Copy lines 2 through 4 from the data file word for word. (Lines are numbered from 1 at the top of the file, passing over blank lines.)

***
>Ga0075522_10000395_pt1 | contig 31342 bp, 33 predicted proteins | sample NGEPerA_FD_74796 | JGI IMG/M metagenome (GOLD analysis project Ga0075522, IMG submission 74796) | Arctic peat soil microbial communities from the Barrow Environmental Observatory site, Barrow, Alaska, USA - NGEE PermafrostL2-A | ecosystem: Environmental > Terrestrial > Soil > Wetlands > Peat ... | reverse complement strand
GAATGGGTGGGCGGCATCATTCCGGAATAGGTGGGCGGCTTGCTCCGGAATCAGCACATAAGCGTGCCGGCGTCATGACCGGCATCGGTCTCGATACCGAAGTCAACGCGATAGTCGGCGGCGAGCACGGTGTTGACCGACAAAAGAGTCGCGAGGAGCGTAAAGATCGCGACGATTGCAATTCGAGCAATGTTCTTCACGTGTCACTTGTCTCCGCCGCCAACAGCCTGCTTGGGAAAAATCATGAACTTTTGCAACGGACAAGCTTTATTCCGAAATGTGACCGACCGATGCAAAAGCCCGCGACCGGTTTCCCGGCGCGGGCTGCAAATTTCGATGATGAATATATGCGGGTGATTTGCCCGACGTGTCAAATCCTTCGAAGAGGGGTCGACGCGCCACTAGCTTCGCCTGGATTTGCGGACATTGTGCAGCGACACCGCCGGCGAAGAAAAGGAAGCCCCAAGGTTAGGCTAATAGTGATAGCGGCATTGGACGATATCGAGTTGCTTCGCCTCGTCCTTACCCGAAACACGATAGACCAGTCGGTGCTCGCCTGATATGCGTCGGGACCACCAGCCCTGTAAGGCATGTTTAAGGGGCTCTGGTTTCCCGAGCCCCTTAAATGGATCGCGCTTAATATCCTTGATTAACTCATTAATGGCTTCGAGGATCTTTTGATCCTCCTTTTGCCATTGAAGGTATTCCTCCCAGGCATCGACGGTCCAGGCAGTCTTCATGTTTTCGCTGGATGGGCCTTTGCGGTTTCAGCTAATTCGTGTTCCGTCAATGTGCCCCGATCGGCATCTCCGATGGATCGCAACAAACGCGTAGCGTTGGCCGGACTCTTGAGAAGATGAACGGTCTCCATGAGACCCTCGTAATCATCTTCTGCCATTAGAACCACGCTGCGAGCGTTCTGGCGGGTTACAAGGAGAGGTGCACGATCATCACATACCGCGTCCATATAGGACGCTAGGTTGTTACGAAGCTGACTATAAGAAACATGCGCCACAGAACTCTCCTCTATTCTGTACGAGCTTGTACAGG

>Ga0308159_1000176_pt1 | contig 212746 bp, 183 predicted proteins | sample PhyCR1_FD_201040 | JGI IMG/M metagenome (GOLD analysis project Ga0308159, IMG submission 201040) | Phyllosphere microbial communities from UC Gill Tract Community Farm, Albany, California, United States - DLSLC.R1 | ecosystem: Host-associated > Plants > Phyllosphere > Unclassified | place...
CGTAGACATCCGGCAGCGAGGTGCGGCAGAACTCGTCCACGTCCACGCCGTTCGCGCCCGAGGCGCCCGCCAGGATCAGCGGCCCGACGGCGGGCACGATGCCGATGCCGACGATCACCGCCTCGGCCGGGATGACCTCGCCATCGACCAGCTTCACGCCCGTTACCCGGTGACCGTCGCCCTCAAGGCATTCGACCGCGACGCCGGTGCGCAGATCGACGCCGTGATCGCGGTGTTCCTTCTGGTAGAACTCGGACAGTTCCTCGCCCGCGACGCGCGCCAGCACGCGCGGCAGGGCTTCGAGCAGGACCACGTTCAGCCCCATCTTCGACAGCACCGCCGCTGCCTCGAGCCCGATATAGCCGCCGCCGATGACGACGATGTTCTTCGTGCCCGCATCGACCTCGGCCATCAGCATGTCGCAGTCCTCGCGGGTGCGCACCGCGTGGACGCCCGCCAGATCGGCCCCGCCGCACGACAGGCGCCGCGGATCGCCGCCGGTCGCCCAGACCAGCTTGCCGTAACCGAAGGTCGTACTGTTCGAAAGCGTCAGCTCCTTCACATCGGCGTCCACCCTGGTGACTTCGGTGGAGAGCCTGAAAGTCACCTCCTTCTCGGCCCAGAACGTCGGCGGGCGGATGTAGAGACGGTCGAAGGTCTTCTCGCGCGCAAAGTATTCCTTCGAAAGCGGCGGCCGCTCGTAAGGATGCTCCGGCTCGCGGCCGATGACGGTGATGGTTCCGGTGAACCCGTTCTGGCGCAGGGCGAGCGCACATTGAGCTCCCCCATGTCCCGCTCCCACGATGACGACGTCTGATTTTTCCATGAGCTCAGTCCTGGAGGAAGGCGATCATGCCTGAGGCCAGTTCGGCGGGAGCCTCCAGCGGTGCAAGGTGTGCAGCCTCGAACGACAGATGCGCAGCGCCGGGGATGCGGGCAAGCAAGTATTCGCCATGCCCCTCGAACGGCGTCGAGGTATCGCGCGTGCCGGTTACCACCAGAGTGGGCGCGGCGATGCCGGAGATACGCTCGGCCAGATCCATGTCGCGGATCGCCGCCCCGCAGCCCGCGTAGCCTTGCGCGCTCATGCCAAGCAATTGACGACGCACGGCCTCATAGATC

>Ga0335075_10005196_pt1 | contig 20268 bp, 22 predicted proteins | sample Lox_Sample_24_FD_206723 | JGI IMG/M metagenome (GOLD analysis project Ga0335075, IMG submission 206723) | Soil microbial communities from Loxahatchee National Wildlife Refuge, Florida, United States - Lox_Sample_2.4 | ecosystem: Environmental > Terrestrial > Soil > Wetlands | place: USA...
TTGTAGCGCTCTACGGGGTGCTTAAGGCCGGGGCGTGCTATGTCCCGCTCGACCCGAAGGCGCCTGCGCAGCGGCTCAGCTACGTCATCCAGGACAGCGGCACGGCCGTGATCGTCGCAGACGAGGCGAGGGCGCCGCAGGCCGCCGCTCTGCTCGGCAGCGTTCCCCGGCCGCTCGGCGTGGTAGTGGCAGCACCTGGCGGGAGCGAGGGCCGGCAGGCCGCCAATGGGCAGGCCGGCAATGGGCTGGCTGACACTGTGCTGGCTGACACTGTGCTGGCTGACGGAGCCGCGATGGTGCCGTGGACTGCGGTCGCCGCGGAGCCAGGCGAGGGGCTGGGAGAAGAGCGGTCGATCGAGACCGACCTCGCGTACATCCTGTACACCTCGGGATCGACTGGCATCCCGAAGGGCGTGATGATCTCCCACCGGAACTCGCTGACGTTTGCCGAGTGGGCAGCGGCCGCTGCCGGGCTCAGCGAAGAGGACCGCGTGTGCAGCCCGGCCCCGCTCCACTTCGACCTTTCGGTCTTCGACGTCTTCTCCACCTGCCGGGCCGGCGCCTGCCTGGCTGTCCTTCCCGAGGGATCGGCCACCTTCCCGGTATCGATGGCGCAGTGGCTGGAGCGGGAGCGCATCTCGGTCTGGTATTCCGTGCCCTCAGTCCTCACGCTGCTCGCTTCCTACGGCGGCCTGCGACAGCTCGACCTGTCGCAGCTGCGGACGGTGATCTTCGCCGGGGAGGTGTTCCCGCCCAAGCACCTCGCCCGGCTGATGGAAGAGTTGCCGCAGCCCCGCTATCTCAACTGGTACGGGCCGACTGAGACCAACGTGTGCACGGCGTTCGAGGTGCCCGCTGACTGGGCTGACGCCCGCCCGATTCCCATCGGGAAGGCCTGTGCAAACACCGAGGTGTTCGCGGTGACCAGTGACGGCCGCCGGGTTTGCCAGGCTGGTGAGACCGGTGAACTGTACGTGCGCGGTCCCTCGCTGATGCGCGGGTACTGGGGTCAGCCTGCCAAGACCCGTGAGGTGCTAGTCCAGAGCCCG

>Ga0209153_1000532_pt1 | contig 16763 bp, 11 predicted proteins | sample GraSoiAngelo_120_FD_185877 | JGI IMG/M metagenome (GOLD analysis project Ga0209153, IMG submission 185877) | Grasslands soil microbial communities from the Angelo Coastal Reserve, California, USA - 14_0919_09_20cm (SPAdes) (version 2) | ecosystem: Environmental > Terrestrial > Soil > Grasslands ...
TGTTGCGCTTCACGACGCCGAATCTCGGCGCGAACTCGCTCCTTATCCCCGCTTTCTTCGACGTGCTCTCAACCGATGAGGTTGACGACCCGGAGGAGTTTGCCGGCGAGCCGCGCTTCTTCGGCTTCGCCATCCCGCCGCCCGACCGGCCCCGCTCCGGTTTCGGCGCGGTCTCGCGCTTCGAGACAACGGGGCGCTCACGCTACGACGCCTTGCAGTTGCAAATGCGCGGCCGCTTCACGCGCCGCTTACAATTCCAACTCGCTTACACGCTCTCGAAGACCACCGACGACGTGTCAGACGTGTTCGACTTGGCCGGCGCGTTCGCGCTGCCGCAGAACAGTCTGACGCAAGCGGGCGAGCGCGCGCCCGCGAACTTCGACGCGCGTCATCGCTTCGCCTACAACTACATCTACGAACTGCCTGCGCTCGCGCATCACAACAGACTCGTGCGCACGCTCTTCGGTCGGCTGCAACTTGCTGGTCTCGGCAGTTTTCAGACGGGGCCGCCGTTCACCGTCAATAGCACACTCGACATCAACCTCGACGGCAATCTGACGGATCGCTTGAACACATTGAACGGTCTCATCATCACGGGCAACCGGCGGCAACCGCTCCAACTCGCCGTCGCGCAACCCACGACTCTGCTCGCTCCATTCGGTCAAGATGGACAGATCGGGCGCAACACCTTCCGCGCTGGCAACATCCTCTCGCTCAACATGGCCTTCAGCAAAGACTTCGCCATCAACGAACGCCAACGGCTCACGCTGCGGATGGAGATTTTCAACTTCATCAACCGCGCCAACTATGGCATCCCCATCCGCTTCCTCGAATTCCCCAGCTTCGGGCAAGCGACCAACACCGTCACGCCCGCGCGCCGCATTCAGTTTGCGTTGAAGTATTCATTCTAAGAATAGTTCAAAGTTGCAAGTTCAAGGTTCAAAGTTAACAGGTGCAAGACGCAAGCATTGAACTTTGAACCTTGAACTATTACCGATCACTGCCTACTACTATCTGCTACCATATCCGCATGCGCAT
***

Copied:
GAATGGGTGGGCGGCATCATTCCGGAATAGGTGGGCGGCTTGCTCCGGAATCAGCACATAAGCGTGCCGGCGTCATGACCGGCATCGGTCTCGATACCGAAGTCAACGCGATAGTCGGCGGCGAGCACGGTGTTGACCGACAAAAGAGTCGCGAGGAGCGTAAAGATCGCGACGATTGCAATTCGAGCAATGTTCTTCACGTGTCACTTGTCTCCGCCGCCAACAGCCTGCTTGGGAAAAATCATGAACTTTTGCAACGGACAAGCTTTATTCCGAAATGTGACCGACCGATGCAAAAGCCCGCGACCGGTTTCCCGGCGCGGGCTGCAAATTTCGATGATGAATATATGCGGGTGATTTGCCCGACGTGTCAAATCCTTCGAAGAGGGGTCGACGCGCCACTAGCTTCGCCTGGATTTGCGGACATTGTGCAGCGACACCGCCGGCGAAGAAAAGGAAGCCCCAAGGTTAGGCTAATAGTGATAGCGGCATTGGACGATATCGAGTTGCTTCGCCTCGTCCTTACCCGAAACACGATAGACCAGTCGGTGCTCGCCTGATATGCGTCGGGACCACCAGCCCTGTAAGGCATGTTTAAGGGGCTCTGGTTTCCCGAGCCCCTTAAATGGATCGCGCTTAATATCCTTGATTAACTCATTAATGGCTTCGAGGATCTTTTGATCCTCCTTTTGCCATTGAAGGTATTCCTCCCAGGCATCGACGGTCCAGGCAGTCTTCATGTTTTCGCTGGATGGGCCTTTGCGGTTTCAGCTAATTCGTGTTCCGTCAATGTGCCCCGATCGGCATCTCCGATGGATCGCAACAAACGCGTAGCGTTGGCCGGACTCTTGAGAAGATGAACGGTCTCCATGAGACCCTCGTAATCATCTTCTGCCATTAGAACCACGCTGCGAGCGTTCTGGCGGGTTACAAGGAGAGGTGCACGATCATCACATACCGCGTCCATATAGGACGCTAGGTTGTTACGAAGCTGACTATAAGAAACATGCGCCACAGAACTCTCCTCTATTCTGTACGAGCTTGTACAGG

>Ga0308159_1000176_pt1 | contig 212746 bp, 183 predicted proteins | sample PhyCR1_FD_201040 | JGI IMG/M metagenome (GOLD analysis project Ga0308159, IMG submission 201040) | Phyllosphere microbial communities from UC Gill Tract Community Farm, Albany, California, United States - DLSLC.R1 | ecosystem: Host-associated > Plants > Phyllosphere > Unclassified | place...
CGTAGACATCCGGCAGCGAGGTGCGGCAGAACTCGTCCACGTCCACGCCGTTCGCGCCCGAGGCGCCCGCCAGGATCAGCGGCCCGACGGCGGGCACGATGCCGATGCCGACGATCACCGCCTCGGCCGGGATGACCTCGCCATCGACCAGCTTCACGCCCGTTACCCGGTGACCGTCGCCCTCAAGGCATTCGACCGCGACGCCGGTGCGCAGATCGACGCCGTGATCGCGGTGTTCCTTCTGGTAGAACTCGGACAGTTCCTCGCCCGCGACGCGCGCCAGCACGCGCGGCAGGGCTTCGAGCAGGACCACGTTCAGCCCCATCTTCGACAGCACCGCCGCTGCCTCGAGCCCGATATAGCCGCCGCCGATGACGACGATGTTCTTCGTGCCCGCATCGACCTCGGCCATCAGCATGTCGCAGTCCTCGCGGGTGCGCACCGCGTGGACGCCCGCCAGATCGGCCCCGCCGCACGACAGGCGCCGCGGATCGCCGCCGGTCGCCCAGACCAGCTTGCCGTAACCGAAGGTCGTACTGTTCGAAAGCGTCAGCTCCTTCACATCGGCGTCCACCCTGGTGACTTCGGTGGAGAGCCTGAAAGTCACCTCCTTCTCGGCCCAGAACGTCGGCGGGCGGATGTAGAGACGGTCGAAGGTCTTCTCGCGCGCAAAGTATTCCTTCGAAAGCGGCGGCCGCTCGTAAGGATGCTCCGGCTCGCGGCCGATGACGGTGATGGTTCCGGTGAACCCGTTCTGGCGCAGGGCGAGCGCACATTGAGCTCCCCCATGTCCCGCTCCCACGATGACGACGTCTGATTTTTCCATGAGCTCAGTCCTGGAGGAAGGCGATCATGCCTGAGGCCAGTTCGGCGGGAGCCTCCAGCGGTGCAAGGTGTGCAGCCTCGAACGACAGATGCGCAGCGCCGGGGATGCGGGCAAGCAAGTATTCGCCATGCCCCTCGAACGGCGTCGAGGTATCGCGCGTGCCGGTTACCACCAGAGTGGGCGCGGCGATGCCGGAGATACGCTCGGCCAGATCCATGTCGCGGATCGCCGCCCCGCAGCCCGCGTAGCCTTGCGCGCTCATGCCAAGCAATTGACGACGCACGGCCTCATAGATC